Brackins going for two

Larry Brackins hauls in a TD pass in the conference final against Jacksonville. ED HILLE / Staff Photographer
Larry Brackins hauls in a TD pass in the conference final against Jacksonville. ED HILLE / Staff Photographer
Posted: August 10, 2012

SOUL WIDE receiver Larry Brackins is playing like a guy who wants one more shot at the NFL. According to Ron Jaworski, a man clearly on the inside of such things, Brackins might very well get it.

In the regular-season finale, Brackins had four touchdown catches. In the conference final, Brackins scored a league playoff record eight total TDs in what Jaworski called the best individual performance in an arena game he'd ever seen.

But the touchdowns are only part of what makes Brackins an interesting candidate to play at the next level. He's a clubhouse leader and arguably the best special-teams player in the league. Working against him is that he will turn 30 in November.

"There are NFL teams that are looking at Larry Brackins because he's such a physical football player," Jaworski said, without elaborating. "He can not only be a strong receiver, he runs down the field and makes just about every play on kickoffs, too."

When Tiger Allen was with the Soul, Brackins was the odd man out on offense. He'd get into the team's red-zone package because of his size (6-4, 221), but mostly he was a part-timer on offense. When Allen left the team in early July to sign with the Eagles, Brackins was asked to fill the void.

"Opportunities," Brackins said. "My coaches give me opportunities. They put the ball in my hands and I just try to take advantage of it."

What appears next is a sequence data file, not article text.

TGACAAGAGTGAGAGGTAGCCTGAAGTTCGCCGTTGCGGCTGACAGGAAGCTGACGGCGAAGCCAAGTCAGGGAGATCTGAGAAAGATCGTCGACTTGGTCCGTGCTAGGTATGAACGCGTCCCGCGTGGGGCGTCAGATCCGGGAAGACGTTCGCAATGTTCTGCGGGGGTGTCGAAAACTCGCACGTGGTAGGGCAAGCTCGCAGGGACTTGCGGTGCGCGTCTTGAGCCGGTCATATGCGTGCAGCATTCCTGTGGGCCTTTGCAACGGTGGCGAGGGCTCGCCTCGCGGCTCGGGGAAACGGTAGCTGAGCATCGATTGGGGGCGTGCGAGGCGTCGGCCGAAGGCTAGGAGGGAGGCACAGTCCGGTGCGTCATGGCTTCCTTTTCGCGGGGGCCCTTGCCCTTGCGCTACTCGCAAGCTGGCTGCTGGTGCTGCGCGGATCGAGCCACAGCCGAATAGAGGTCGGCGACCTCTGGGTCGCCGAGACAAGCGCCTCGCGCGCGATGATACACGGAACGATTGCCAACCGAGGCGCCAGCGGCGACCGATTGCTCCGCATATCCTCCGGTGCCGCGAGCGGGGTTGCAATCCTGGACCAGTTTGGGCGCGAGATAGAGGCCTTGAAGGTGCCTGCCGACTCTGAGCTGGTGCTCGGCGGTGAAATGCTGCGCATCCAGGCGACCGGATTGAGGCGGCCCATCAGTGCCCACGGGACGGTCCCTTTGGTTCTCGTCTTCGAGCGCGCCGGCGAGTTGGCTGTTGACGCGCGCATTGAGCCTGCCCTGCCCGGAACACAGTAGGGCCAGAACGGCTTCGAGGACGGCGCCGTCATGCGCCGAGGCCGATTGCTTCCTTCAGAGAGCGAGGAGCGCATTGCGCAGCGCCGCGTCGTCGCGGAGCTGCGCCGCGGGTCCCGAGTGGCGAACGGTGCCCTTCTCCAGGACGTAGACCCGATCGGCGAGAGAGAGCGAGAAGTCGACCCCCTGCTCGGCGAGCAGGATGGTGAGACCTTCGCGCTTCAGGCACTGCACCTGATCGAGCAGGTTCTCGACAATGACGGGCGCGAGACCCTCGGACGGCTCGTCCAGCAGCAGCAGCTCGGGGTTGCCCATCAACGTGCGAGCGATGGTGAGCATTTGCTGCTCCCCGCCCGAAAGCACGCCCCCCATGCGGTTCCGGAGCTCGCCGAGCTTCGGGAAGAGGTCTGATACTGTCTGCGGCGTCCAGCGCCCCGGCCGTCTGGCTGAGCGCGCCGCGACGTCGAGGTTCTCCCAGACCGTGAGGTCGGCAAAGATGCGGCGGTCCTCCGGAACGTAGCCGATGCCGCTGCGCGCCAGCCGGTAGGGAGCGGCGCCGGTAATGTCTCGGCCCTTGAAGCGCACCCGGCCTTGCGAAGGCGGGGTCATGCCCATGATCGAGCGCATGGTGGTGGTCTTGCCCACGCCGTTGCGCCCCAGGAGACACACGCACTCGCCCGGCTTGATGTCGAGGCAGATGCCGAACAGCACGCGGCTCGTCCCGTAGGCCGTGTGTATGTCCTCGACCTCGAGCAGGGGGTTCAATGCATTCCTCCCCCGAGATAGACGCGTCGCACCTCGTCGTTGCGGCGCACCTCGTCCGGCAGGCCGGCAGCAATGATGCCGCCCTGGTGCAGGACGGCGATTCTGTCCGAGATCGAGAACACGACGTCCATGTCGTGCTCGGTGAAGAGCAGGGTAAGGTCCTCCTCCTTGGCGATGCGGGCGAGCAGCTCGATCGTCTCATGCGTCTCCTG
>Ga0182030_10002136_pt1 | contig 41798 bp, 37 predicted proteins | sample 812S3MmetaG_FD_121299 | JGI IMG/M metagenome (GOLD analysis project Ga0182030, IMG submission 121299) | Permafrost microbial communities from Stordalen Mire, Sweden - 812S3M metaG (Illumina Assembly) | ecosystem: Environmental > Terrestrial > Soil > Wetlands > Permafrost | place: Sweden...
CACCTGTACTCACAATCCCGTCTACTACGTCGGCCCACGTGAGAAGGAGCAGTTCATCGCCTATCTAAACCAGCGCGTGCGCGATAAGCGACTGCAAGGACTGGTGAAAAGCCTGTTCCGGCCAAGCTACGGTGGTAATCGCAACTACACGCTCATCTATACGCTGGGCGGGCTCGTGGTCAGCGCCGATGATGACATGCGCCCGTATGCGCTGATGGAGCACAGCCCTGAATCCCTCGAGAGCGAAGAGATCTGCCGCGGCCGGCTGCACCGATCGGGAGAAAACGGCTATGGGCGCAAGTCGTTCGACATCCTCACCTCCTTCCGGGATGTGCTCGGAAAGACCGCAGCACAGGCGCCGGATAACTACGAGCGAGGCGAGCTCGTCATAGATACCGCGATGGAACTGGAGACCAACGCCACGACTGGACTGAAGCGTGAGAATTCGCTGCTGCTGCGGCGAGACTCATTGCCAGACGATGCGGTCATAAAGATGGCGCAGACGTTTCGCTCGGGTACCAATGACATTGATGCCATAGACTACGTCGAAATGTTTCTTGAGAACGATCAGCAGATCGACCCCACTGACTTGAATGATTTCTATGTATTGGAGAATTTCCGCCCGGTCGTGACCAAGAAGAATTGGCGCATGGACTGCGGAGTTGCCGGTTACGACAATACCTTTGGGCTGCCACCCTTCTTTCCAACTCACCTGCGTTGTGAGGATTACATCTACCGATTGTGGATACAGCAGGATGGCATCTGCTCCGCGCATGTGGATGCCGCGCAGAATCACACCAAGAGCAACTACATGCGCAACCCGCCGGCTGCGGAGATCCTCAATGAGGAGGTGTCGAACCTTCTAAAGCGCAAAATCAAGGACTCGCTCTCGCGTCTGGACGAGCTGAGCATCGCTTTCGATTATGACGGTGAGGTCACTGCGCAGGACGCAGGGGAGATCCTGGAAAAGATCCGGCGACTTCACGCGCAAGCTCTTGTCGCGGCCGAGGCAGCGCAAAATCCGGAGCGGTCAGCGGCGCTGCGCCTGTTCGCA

Brackins is the only remaining member of the Soul's 2008 title team. If the Soul can beat Arizona in Friday night's ArenaBowl, he will become the first player to win two championships for a Philadelphia football team since Chuck Bednarik (1949, 1960).

Brackins was a fifth-round pick of the Buccaneers in 2005 out of Pearl River (Miss.) Community College, but never made the team. He took part in a late-July workout for NFL scouts, organized by Jaworski, the Soul's co-owner and an NFL analyst for ESPN. With another solid effort in the championship game, perhaps he could land a spot in the outdoor United Football League restarting this fall.

The way he's playing, all Brackins needs is a chance.

"There's no question he could play special teams," said coach Doug Plank, who played eight seasons in the NFL and was an assistant for the Falcons and Jets in 2008 and 2009. "There are guys in the NFL that have done nothing but play special teams and had 10-year careers. Certainly, Larry could fall into that category."

 Home sweet home

Donovan Morgan hurt his ankle in the final game of last year's miserable 6-12 season. The injury ruined any hopes Morgan had of getting invited to an NFL camp.

This year, Morgan did not get an NFL bite, but he is playing for a championship in his hometown of New Orleans. Not a terrible consolation prize.

"My family is going to be there. Everybody is going to be there. It's just a blessing," Morgan said. "God works in mysterious ways."

Soul's Ironman

The league selected Soul wide receiver Jeff Hughley as the J. Lewis Small Ironman of the Year. Hughley started all 18 games and finished with 77 receptions for 1,001 yards, 2,885 all-purpose yards and 19 touchdowns. He garnered three straight Ironman awards during the regular season.

Call to the Hall

This year's AFL Hall of Fame class will be announced during Friday's ArenaBowl championship game. Soul offensive coordinator Clint Dolezel is expected to be among those who make the cut.

Dolezel is one of the top five quarterbacks ever to play in arena and was the mastermind behind the Soul's record-setting offense this season. Amazingly, he was not named the league's assistant coach of the year nor was Plank named the coach of the year. The Soul cleaned house after going 6-12 last year and were 15-3 this regular season.   

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